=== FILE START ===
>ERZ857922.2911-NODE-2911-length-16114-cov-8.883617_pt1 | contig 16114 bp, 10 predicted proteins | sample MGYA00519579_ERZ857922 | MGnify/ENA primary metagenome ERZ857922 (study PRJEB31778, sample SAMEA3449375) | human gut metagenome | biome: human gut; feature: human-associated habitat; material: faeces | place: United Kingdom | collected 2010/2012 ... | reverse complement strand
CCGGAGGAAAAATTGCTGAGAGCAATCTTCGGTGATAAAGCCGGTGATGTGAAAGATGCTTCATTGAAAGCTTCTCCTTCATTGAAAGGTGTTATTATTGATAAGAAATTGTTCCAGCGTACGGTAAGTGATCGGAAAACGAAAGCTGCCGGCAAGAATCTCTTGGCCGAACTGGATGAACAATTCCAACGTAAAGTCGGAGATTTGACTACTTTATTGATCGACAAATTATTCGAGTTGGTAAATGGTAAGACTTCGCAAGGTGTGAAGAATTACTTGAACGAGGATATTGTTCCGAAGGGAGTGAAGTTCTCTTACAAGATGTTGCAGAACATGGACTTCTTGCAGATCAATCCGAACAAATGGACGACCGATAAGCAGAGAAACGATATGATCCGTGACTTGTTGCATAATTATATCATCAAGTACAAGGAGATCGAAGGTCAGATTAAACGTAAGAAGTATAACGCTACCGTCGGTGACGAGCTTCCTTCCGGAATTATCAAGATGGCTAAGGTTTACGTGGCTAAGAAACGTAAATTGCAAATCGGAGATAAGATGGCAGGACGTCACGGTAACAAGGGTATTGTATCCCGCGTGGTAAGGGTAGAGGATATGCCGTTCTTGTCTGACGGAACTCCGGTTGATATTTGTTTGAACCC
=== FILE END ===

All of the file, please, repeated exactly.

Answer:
>ERZ857922.2911-NODE-2911-length-16114-cov-8.883617_pt1 | contig 16114 bp, 10 predicted proteins | sample MGYA00519579_ERZ857922 | MGnify/ENA primary metagenome ERZ857922 (study PRJEB31778, sample SAMEA3449375) | human gut metagenome | biome: human gut; feature: human-associated habitat; material: faeces | place: United Kingdom | collected 2010/2012 ... | reverse complement strand
CCGGAGGAAAAATTGCTGAGAGCAATCTTCGGTGATAAAGCCGGTGATGTGAAAGATGCTTCATTGAAAGCTTCTCCTTCATTGAAAGGTGTTATTATTGATAAGAAATTGTTCCAGCGTACGGTAAGTGATCGGAAAACGAAAGCTGCCGGCAAGAATCTCTTGGCCGAACTGGATGAACAATTCCAACGTAAAGTCGGAGATTTGACTACTTTATTGATCGACAAATTATTCGAGTTGGTAAATGGTAAGACTTCGCAAGGTGTGAAGAATTACTTGAACGAGGATATTGTTCCGAAGGGAGTGAAGTTCTCTTACAAGATGTTGCAGAACATGGACTTCTTGCAGATCAATCCGAACAAATGGACGACCGATAAGCAGAGAAACGATATGATCCGTGACTTGTTGCATAATTATATCATCAAGTACAAGGAGATCGAAGGTCAGATTAAACGTAAGAAGTATAACGCTACCGTCGGTGACGAGCTTCCTTCCGGAATTATCAAGATGGCTAAGGTTTACGTGGCTAAGAAACGTAAATTGCAAATCGGAGATAAGATGGCAGGACGTCACGGTAACAAGGGTATTGTATCCCGCGTGGTAAGGGTAGAGGATATGCCGTTCTTGTCTGACGGAACTCCGGTTGATATTTGTTTGAACCC